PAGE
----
ISIS bomb may have downed Russian jet, U.S. official says

Russian investigators stand near debris, luggage and personal effects of passengers a day after a passenger jet bound for St. Petersburg in Russia crashed in Hassana, Egypt, on Sunday, Nov. 1, 2015. The Metrojet plane crashed 23 minutes after it took off from Egypt's Red Sea resort of Sharm el-Sheikh on Saturday morning. The 224 people on board, all Russian except for four Ukrainians and one Belarusian, died. (AP Photo/Amr Nabil)

Evidence indicates a bomb brought down Russia’s Metrojet Flight 9268 over the Sinai Peninsula last weekend, and U.S. investigators are focusing on ISIS operatives or sympathizers as the bombers, a U.S. official told NBC News on Wednesday.

Questions have swirled over whether foul play or terrorism may have downed the Metrojet-operated Airbus A321 since it crashed in Egypt on Saturday, killing all 224 people aboard. A group claiming to be affiliated with ISIS took credit for the crash via social media media Wednesday.

The U.S. official said investigators are looking at the possibility that an explosive device was planted aboard the plane by ground crews, baggage handlers or other ground staff at the Sharm el-Sheikh airport before takeoff. U.S. officials had earlier told NBC News that an intelligence scrub of the passenger manifest and the flight crew aboard the jet showed no one with suspected ties to any terrorist group.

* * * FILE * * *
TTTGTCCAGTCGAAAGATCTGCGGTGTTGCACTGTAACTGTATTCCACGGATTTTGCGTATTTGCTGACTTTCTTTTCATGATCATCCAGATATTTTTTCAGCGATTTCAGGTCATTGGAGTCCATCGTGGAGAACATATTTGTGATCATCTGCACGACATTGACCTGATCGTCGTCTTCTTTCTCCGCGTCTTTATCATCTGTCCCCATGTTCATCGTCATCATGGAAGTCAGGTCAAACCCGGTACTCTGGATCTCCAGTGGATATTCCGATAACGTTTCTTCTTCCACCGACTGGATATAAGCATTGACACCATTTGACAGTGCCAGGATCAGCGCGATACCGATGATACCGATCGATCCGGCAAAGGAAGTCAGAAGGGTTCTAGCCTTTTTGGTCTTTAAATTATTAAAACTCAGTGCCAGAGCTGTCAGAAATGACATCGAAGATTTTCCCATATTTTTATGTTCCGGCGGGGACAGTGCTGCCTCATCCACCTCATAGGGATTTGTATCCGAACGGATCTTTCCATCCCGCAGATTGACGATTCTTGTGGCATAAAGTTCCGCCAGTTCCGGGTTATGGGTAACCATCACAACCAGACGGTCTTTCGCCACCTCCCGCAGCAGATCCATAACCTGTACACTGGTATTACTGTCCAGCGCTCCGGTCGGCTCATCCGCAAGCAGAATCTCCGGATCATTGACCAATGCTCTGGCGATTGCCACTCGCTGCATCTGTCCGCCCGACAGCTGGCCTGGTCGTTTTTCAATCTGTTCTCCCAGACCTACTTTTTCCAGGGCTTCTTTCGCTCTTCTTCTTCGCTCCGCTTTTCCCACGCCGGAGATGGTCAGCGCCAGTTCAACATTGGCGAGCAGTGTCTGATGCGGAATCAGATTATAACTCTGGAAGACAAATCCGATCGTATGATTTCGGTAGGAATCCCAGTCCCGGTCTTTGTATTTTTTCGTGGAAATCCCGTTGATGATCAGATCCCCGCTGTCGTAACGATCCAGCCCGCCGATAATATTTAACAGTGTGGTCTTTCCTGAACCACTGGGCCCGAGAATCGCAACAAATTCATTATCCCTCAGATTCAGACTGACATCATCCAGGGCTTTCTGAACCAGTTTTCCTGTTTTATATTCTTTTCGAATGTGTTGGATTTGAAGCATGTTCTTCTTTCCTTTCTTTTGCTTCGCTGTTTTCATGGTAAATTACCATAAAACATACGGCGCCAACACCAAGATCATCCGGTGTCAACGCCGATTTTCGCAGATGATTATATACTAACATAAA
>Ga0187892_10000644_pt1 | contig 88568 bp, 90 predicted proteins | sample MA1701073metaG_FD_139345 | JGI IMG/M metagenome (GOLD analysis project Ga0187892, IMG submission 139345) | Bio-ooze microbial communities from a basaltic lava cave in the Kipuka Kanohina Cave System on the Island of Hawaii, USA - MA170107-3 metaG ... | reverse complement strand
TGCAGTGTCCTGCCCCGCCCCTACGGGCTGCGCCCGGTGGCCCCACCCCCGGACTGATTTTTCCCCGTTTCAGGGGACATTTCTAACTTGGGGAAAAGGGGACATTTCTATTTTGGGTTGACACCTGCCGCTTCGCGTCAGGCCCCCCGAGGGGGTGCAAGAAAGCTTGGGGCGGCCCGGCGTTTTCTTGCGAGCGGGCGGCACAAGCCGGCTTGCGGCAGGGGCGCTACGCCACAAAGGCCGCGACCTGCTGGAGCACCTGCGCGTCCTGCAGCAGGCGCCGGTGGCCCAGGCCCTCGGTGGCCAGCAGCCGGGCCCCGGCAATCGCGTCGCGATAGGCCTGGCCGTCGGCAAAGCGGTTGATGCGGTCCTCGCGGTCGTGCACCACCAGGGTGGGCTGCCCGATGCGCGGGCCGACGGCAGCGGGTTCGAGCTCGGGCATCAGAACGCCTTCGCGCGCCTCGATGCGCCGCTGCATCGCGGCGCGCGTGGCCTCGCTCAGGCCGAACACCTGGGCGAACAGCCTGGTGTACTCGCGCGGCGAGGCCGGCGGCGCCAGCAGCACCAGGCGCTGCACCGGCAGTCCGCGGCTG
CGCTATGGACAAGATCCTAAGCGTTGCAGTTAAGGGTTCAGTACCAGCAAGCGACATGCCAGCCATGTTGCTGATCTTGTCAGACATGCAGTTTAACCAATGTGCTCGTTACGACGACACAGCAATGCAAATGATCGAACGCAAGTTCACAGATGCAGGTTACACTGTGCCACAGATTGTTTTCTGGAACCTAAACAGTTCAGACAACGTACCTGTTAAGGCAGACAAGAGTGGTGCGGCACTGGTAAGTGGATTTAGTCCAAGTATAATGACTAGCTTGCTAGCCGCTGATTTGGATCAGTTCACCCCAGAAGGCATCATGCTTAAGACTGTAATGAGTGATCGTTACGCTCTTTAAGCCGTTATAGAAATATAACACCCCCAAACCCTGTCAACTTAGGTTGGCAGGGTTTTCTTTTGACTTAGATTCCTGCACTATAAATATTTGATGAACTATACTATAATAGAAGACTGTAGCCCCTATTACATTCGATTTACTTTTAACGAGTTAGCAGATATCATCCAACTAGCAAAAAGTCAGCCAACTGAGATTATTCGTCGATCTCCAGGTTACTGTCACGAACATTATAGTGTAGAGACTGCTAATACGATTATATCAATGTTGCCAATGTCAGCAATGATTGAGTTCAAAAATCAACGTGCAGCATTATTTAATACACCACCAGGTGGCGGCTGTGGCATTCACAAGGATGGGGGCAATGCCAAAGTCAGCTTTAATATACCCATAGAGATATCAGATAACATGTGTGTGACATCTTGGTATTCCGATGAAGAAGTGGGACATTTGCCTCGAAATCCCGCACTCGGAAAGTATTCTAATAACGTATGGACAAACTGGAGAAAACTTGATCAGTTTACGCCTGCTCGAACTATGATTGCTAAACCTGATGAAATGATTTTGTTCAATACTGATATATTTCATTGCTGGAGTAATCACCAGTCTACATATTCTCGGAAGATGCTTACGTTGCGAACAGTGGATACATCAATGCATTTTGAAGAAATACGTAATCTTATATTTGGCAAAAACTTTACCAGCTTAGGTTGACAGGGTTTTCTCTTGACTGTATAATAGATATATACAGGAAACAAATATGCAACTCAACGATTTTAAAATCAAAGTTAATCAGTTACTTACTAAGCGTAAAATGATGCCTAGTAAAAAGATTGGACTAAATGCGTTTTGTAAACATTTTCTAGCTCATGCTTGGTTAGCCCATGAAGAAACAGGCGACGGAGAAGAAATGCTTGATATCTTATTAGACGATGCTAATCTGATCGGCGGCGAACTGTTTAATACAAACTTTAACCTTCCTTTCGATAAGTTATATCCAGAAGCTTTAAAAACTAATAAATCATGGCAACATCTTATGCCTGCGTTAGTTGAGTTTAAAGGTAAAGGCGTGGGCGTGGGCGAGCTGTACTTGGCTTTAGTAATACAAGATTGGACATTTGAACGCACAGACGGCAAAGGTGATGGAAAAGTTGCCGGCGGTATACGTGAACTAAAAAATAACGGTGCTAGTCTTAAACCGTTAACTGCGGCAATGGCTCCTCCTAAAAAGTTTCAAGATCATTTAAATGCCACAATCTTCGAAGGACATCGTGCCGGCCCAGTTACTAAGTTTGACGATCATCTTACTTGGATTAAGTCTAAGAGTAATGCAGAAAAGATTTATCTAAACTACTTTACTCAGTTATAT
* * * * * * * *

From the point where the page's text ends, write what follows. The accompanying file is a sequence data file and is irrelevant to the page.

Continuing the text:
Rear Adm. John Kirby, the Pentagon’s senior spokesman, told reporters Wednesday that while investigators were still examining data, but he said, “We need to advise U.S. workers not to go to the Sinai.”

The news tracks with a statement earlier Wednesday by British Prime Minister David Cameron, who said the plane could have been brought down by a bomb. Cameron issued a delay on U.K.-bound flights from Sharm el-Sheikh, saying he wanted U.K. aviation experts to assess security there before travel resumed.

British investigators haven’t been among the teams investigating the crash, but Egypt’s Aviation Ministry said data from the crashed plane’s data recorder had been “extracted and validated.”

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